An Alaska Airlines cargo/passenger jet lifts off from the Juneau International Airport in this December 2014 photo. (Michael Penn / Juneau Empire FIle)

An Alaska Airlines cargo/passenger jet lifts off from the Juneau International Airport in this December 2014 photo. (Michael Penn / Juneau Empire FIle)

American, Southwest, Alaska add to airline loss parade in 3Q

Airlines are piling up billions of dollars in additional losses as the pandemic stifles air travel.

By DAVID KOENIG

AP Airlines Writer

DALLAS — Airlines are piling up billions of dollars in additional losses as the pandemic chokes off air travel, but a recent uptick in passengers, however modest, has provided some hope.

American Airlines on Thursday reported a loss of $2.4 billion and Southwest Airlines lost $1.16 billion in the third quarter, typically a very strong period of air travel that includes most of the summer vacation season.

Revenue tumbled 73% at American and 68% at Southwest, compared with a year earlier, before the global spread of COVID-19.

Combined with earlier losses reported by Delta and United, the four largest U.S. airlines have lost at least $10 billion in each of the last two quarters. It’s an unprecedented nosedive that has caused the once highly profitable airlines to forage for billions of dollars in government aid and private borrowing to hang on until travelers return.

The airlines are offering upbeat forecasts about Thanksgiving and Christmas travel, however. Southwest, which had been one of the few remaining airlines blocking middle seats, feels confident enough that it will stop limiting capacity on its planes on Dec. 1. The airline said it will give customers on full flights more flexibility to change planes.

Since the early days of the pandemic, a few airlines including Southwest and Delta have blocked most middle seats to reassure passengers who are nervous about packed planes during a pandemic.

Southwest said it was dropping that policy because of “science-based findings from trusted medical and aviation organizations” about how COVID-19 is spread. Airline groups and aircraft manufacturers, relying in part on research by the military, say that strong cabin air flow and high-efficiency filters make planes safer than other indoor settings.

Officials at many airlines believe travel won’t return to normal until the pandemic is under control and a vaccine is widely available. That could mean many more months of depressed revenue for the airlines.

Southwest CEO Gary Kelly on Thursday urged Washington to approve more pandemic relief, including a six-month extension of $25 billion in aid to airlines. Without it, he said, “we simply cannot afford to continue with the conditions required to maintain full pay and employment.”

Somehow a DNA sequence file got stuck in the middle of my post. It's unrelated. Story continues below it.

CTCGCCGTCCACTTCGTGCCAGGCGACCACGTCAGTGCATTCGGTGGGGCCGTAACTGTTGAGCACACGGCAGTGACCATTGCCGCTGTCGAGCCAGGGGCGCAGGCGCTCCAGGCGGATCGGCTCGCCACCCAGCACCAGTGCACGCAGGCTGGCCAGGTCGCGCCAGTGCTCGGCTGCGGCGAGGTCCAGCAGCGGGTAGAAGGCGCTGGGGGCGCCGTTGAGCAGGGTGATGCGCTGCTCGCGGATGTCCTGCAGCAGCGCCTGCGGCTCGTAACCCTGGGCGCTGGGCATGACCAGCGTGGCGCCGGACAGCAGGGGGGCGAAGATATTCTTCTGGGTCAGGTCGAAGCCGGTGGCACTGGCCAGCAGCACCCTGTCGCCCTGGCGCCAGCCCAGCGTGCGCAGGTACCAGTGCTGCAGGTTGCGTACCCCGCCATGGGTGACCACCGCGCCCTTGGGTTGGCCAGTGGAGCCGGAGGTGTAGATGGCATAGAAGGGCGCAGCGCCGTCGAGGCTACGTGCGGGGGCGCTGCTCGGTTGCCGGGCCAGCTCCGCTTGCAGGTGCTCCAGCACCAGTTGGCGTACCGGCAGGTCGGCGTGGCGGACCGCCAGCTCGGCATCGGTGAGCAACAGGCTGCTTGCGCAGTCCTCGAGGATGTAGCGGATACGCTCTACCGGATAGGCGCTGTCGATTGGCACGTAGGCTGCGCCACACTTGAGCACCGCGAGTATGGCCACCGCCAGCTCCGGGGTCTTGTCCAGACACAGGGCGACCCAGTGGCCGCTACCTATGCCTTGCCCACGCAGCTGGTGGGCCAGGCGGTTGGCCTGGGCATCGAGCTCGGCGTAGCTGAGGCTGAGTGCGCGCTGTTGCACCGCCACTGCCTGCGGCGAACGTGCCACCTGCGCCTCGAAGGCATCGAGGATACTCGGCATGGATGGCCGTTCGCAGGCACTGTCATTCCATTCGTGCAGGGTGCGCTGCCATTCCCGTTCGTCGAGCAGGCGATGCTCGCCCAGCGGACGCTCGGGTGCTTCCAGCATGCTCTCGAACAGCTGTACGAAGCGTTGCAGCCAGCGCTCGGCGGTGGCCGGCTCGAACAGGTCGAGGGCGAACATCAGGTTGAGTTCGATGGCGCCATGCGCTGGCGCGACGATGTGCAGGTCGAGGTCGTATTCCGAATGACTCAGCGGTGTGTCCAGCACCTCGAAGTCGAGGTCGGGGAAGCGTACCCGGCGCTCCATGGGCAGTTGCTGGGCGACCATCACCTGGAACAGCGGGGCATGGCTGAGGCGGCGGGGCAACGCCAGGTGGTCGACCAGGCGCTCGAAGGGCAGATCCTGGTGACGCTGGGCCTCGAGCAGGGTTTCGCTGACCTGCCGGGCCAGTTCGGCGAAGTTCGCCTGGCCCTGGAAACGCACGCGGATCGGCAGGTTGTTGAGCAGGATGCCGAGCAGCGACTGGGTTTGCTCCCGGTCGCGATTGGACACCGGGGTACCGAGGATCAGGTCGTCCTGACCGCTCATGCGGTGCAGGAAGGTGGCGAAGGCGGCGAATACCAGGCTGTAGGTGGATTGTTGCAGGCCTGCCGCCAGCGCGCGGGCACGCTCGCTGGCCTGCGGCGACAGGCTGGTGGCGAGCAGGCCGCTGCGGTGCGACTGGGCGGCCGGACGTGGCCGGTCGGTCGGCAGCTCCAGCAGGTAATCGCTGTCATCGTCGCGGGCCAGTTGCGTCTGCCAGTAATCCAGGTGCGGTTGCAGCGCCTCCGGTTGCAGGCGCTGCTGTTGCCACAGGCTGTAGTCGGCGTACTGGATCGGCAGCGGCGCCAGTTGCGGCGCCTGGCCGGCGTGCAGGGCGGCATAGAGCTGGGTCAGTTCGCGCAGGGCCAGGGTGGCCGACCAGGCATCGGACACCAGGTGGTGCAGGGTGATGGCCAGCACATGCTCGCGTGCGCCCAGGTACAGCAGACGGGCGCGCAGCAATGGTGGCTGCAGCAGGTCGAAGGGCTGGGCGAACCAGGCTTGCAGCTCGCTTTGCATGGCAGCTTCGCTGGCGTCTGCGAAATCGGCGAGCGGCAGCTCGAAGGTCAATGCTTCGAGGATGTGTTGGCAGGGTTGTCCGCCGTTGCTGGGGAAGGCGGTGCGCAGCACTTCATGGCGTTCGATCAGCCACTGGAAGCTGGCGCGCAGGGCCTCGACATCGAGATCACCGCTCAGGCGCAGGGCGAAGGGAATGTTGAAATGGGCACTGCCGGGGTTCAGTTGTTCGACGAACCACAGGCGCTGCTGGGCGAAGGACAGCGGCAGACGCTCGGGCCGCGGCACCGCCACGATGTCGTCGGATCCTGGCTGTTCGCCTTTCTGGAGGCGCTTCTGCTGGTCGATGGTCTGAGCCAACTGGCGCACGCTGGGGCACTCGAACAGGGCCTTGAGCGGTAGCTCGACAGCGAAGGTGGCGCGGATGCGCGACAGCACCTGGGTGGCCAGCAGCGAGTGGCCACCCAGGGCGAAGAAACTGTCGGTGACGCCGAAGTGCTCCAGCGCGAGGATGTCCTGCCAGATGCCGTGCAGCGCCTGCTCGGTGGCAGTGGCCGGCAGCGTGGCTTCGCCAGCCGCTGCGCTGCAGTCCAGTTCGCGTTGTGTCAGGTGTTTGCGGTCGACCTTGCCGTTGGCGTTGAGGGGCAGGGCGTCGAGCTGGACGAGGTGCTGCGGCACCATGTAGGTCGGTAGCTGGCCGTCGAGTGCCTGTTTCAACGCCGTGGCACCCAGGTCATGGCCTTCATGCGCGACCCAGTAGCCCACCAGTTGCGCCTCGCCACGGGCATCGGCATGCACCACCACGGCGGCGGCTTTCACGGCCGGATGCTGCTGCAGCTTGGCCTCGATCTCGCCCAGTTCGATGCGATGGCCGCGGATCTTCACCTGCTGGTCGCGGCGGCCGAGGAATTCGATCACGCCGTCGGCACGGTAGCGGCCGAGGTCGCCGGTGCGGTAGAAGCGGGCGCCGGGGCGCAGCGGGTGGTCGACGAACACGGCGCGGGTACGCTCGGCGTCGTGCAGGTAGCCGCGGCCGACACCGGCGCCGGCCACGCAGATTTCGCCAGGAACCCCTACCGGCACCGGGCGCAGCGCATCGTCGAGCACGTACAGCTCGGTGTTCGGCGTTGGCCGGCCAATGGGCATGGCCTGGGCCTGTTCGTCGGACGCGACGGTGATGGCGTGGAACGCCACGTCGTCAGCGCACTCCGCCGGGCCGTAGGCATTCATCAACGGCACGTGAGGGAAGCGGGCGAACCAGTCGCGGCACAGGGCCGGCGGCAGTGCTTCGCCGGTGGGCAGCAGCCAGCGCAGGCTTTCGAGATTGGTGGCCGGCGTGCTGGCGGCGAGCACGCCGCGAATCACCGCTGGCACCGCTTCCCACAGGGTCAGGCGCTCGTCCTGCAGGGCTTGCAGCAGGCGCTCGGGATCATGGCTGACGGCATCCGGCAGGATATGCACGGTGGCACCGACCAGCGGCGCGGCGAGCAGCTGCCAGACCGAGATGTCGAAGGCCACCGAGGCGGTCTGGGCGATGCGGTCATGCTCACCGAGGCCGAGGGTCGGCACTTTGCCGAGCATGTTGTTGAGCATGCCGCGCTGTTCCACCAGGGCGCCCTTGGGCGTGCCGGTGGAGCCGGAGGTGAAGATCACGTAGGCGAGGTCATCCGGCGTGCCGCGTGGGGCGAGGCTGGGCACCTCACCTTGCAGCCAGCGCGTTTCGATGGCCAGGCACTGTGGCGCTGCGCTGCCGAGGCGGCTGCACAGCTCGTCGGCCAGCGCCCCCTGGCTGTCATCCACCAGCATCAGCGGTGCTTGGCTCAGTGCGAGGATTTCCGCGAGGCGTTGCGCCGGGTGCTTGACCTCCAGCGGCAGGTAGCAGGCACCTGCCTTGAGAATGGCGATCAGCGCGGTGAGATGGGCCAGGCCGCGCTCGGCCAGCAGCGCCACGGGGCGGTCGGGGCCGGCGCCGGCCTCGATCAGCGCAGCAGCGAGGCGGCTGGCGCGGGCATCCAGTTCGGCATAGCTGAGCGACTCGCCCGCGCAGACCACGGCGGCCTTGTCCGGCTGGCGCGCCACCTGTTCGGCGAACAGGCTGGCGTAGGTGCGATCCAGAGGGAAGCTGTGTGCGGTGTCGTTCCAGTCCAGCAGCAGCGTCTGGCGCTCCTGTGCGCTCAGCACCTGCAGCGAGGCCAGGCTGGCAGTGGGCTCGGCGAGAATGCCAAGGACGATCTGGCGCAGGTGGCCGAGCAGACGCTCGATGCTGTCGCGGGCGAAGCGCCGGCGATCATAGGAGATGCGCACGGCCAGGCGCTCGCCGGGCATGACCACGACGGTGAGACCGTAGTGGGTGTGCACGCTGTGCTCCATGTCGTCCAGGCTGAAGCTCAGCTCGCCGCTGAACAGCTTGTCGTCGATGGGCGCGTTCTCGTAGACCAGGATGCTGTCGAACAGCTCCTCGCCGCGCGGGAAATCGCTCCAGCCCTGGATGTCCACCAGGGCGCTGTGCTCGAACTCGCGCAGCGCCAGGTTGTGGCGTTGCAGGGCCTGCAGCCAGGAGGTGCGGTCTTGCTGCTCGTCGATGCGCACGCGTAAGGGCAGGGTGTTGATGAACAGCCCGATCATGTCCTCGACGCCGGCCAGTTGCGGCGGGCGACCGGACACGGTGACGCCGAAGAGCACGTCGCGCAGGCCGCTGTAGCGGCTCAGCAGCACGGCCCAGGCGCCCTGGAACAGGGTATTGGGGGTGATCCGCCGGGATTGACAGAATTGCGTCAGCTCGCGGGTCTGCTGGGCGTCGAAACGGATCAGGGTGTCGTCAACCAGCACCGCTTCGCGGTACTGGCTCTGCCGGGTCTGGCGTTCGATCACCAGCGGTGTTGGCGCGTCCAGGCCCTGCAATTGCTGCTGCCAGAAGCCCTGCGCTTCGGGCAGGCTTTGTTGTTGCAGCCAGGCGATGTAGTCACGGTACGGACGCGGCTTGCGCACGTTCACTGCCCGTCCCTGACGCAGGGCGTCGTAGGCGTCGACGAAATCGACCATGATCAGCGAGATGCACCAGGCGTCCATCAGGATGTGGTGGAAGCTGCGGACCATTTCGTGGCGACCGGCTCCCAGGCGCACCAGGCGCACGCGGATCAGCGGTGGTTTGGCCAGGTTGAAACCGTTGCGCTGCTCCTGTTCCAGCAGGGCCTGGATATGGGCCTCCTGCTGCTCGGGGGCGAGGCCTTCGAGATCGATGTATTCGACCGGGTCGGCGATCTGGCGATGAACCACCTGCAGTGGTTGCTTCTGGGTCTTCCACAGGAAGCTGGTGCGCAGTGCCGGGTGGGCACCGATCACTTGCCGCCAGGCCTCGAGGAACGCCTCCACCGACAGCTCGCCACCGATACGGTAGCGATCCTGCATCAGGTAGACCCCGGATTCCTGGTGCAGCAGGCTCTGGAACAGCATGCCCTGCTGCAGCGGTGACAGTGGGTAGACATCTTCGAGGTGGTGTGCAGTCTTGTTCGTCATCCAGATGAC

Southwest plans to cut pay for nonunion workers by 10% in January and has demanded unions accept lower pay or risk furloughs.

Air travel in the U.S. has recovered slowly in recent months, topping 1 million daily passengers on Sunday for the first time since March. However, air travel in October is still down 65% from a year ago. Business travelers, who fly more often and pay higher fares, are still mostly absent.

“Really the difference is going to be when business travelers start hitting the airways again, something that is modestly starting up but is nothing close to what we need,” American CEO Doug Parker told CNBC.

Delta CEO Ed Bastian said recently that 90% of his airline’s corporate customers are letting some employees travel, but only a small number, and business travel is down 85% at his airline.

The airlines have been cutting workforces by convincing thousands of employees to leave, and in the case of American, by furloughing 19,000 workers this month. The airlines are still hoping for another $25 billion lifeline from Congress and the White House that American said would allow it to recall the furloughed workers.

American, based in Fort Worth, Texas, said its loss after one-time gains and losses was $5.54 per share. That was better than Wall Street feared, as analysts surveyed by Zacks Investment Research forecast a loss of $5.62 per share. Revenue tumbled to $3.17 billion, above the analysts’ prediction of $2.8 billion.

Southwest’s adjusted loss came to $1.99 per share, also better than expected. Analysts had forecast a loss of $2.44 per share for the Dallas carrier. Revenue fell to $1.79 billion; analysts predicted $1.68 billion.

Alaska Air Group Inc. reported a loss of $431 million. The Seattle company said that removing one-time gains and costs, the loss came to $3.23 per share, which was wider than the $2.86 per share loss predicted by analysts. Revenue dropped to $701 million, slightly better than Wall Street expected.

Earlier this month, Delta Air Lines posted a $5.4 billion loss and United Airlines lost $1.8 billion for the third quarter.

Airline shares moved higher in Thursday trading save for American Airlines, which slid about 2%.

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